“Open a European humanitarian corridor,” urged Italian Protestant churches and the Community of Sant’Egidio in a letter to Italian prime minister Giuseppe Conte.
The presidents of the Community of Sant’Egidio, Marco Impagliazzo, and of the Federation of Protestant Churches in Italy, Luca Maria Negro declared their immediate availability to work together on such a corridor on the basis of experience gained in Italy over the last three years.
The proposed mechanism is analogous to that adopted for the “humanitarian corridors” which are being implemented on the basis of a memorandum of understanding among the Federation of Protestant Churches in Italy, the Community of Sant’Egidio, the Waldensian Board and the ministries of the Interior and Foreign Affairs, initially entered into in 2015 and renewed in 2017.
Thanks to this agreement, which provides for the grant of “humanitarian visas,” 1,600 asylum seekers, mainly Syrians coming from Lebanon, have arrived in Italy. The ministries have also signed an analogous agreement with the Community of Sant’Egidio and the Italian Bishops’ Conference for a further contingent of 500 refugees from Ethiopia. Humanitarian corridors have also been opened in France, Belgium and Andorra for a total of about 2,500 arrivals to date in Europe.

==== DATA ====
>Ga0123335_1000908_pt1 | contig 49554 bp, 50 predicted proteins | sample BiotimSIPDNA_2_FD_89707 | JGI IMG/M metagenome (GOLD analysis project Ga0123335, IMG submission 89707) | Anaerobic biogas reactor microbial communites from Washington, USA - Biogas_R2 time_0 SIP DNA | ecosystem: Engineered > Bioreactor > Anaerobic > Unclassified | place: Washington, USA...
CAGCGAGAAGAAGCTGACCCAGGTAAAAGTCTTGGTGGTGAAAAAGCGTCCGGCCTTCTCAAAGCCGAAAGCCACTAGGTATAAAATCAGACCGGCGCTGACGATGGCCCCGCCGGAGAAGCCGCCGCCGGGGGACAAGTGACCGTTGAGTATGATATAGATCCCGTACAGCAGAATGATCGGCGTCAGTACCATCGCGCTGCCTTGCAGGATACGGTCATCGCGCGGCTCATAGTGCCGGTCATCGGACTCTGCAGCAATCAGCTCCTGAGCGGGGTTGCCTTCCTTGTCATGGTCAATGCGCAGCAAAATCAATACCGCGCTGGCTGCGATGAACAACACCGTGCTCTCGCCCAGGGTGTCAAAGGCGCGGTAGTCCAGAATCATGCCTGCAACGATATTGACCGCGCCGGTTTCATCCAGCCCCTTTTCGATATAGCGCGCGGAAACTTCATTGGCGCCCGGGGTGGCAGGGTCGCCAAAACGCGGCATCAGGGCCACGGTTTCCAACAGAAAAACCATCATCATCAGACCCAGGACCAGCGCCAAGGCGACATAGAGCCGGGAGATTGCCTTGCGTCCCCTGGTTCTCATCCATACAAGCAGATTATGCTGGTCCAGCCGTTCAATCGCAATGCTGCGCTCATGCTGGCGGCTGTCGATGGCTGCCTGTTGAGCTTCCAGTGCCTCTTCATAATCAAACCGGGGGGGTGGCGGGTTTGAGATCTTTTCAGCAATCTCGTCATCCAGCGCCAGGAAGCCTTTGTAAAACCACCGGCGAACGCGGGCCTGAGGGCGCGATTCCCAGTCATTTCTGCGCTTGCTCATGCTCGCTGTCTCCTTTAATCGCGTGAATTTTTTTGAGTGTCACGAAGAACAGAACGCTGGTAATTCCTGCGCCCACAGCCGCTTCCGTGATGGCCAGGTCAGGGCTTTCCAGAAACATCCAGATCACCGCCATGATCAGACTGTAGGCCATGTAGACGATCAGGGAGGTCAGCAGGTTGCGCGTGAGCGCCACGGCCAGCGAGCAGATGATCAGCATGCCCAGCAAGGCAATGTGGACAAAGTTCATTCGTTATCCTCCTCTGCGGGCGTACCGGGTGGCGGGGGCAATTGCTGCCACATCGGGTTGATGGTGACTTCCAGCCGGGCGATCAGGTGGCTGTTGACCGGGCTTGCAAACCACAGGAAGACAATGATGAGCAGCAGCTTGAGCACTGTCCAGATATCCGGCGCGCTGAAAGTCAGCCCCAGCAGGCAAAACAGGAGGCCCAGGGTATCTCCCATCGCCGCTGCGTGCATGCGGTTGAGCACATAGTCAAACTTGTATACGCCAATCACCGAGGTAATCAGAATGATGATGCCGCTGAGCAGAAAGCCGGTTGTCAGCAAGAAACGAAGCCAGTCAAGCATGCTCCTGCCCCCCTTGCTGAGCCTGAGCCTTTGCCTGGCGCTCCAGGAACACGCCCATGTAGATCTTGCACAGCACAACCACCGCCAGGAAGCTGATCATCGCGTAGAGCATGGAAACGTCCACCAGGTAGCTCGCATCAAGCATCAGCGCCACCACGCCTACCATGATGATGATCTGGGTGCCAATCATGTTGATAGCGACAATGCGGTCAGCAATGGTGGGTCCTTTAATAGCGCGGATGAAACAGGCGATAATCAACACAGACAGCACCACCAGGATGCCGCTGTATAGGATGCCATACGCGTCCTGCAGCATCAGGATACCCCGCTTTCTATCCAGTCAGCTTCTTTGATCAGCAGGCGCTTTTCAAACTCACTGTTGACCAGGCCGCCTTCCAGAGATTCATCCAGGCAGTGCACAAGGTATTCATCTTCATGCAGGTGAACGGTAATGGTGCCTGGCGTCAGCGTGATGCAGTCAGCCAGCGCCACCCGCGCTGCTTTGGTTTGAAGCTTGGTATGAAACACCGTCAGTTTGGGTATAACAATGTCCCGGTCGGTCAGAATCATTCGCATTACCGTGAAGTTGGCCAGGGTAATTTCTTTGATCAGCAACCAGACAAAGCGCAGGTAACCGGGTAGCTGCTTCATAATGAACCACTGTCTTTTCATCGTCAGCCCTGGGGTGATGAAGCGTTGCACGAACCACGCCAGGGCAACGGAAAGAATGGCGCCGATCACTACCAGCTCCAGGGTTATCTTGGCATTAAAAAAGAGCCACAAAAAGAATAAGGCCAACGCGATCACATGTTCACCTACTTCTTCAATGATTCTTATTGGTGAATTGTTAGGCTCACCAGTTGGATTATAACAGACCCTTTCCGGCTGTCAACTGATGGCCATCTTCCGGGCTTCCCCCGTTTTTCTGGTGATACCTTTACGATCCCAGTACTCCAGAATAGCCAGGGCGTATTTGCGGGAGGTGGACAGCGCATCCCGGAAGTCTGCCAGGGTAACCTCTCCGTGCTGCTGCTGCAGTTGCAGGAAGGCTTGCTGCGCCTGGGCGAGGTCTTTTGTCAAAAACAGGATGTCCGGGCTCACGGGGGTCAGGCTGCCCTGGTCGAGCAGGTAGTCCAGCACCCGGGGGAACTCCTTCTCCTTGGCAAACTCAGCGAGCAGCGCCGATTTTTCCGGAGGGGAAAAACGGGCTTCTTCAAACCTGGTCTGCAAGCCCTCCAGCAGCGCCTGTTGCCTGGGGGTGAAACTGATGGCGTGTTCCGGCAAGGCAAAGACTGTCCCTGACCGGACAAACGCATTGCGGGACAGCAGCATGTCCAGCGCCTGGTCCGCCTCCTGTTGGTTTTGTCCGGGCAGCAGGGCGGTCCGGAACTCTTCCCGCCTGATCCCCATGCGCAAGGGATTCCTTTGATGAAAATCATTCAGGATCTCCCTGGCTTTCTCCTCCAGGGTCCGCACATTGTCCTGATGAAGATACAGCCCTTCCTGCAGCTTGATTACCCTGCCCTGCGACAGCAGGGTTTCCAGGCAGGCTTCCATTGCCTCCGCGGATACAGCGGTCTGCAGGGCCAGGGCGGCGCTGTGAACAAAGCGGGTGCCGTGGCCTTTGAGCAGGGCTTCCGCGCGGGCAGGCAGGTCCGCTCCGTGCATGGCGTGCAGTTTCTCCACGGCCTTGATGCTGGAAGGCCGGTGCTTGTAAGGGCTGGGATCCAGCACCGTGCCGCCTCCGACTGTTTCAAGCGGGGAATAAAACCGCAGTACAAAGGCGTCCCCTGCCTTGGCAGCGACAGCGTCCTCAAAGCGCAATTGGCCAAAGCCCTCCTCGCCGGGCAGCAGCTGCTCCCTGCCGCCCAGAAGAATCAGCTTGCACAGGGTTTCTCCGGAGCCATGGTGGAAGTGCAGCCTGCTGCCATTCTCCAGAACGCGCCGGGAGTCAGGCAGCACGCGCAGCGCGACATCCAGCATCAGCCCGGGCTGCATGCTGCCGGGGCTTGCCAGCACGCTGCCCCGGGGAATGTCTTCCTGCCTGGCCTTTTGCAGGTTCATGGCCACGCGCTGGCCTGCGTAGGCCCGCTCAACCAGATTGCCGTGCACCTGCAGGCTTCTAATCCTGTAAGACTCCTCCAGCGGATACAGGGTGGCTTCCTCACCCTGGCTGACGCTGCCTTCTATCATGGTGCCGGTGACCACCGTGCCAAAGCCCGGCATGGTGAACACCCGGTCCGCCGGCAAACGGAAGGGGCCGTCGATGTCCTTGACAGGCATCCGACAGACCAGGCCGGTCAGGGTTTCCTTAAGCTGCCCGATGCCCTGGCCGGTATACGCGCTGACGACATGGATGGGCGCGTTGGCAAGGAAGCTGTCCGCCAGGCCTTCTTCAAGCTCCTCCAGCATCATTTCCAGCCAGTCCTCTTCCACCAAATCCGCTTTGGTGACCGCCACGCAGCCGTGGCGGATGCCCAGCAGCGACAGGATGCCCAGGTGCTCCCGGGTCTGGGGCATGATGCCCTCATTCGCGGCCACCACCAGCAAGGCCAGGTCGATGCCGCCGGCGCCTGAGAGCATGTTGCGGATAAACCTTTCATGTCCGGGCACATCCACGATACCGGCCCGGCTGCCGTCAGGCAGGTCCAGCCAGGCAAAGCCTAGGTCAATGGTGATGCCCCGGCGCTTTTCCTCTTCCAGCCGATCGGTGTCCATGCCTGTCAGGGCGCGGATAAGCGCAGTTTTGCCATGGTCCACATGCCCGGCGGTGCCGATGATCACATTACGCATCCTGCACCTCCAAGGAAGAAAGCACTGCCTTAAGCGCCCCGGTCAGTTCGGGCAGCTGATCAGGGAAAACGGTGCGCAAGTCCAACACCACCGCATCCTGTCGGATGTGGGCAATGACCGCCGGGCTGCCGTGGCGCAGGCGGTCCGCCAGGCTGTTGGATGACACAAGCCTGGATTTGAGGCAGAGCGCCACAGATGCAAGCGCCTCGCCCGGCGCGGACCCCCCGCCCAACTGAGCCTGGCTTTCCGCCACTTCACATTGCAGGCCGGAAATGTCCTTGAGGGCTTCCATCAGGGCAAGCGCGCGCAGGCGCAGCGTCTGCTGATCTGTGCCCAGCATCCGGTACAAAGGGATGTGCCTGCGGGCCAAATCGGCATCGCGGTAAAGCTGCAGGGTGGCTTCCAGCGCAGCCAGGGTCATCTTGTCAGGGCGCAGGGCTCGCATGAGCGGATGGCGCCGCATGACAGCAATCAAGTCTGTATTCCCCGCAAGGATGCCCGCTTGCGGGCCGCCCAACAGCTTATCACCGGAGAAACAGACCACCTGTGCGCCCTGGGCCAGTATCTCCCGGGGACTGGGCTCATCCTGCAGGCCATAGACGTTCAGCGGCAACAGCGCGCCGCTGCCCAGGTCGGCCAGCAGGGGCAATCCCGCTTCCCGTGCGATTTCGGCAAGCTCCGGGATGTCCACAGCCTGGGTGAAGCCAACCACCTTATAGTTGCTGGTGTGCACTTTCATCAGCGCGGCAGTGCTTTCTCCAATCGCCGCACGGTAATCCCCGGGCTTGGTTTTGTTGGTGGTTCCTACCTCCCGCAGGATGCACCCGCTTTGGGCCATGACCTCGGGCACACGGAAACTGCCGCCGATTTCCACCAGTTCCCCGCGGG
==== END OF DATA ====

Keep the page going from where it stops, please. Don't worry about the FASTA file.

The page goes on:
“Our proposal is born of experience on the ground,” explain Negro and Impagliazzo in the letter, “and its objective is the arrival into Europe of 50,000 refugees over two years, spread amongst those countries willing to give practical form to their international obligations in relation to asylum and human rights. Italy should be leading this programme, opening another corridor from Libya, for at least 2,500 people per year.”
“Faced with the news coming out of Libya, with thousands of refugees exposed not only to extortion, violence and torture but also to the brutality of military clashes, we cannot simply stand by and watch,” said the two religious leaders. “Strengthened by the encouragement received from Pope Francis, most recently last Sunday, from various sister churches in Europe and from the Ecumenical Council of Churches, we are renewing our willingness to work immediately to protect the lives, welfare and human rights of thousands of refugees who are hostage to abuses which are every day more widespread and brutal.”